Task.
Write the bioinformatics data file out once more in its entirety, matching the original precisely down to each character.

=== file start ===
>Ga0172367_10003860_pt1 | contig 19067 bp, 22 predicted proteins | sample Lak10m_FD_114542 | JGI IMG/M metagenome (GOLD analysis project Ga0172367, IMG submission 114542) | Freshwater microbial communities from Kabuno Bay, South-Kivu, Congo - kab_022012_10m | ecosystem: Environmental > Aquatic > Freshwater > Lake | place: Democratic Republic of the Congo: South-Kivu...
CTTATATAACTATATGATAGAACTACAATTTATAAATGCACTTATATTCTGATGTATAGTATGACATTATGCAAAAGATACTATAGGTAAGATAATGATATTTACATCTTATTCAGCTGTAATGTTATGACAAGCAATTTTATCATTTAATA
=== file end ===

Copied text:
>Ga0172367_10003860_pt1 | contig 19067 bp, 22 predicted proteins | sample Lak10m_FD_114542 | JGI IMG/M metagenome (GOLD analysis project Ga0172367, IMG submission 114542) | Freshwater microbial communities from Kabuno Bay, South-Kivu, Congo - kab_022012_10m | ecosystem: Environmental > Aquatic > Freshwater > Lake | place: Democratic Republic of the Congo: South-Kivu...
CTTATATAACTATATGATAGAACTACAATTTATAAATGCACTTATATTCTGATGTATAGTATGACATTATGCAAAAGATACTATAGGTAAGATAATGATATTTACATCTTATTCAGCTGTAATGTTATGACAAGCAATTTTATCATTTAATA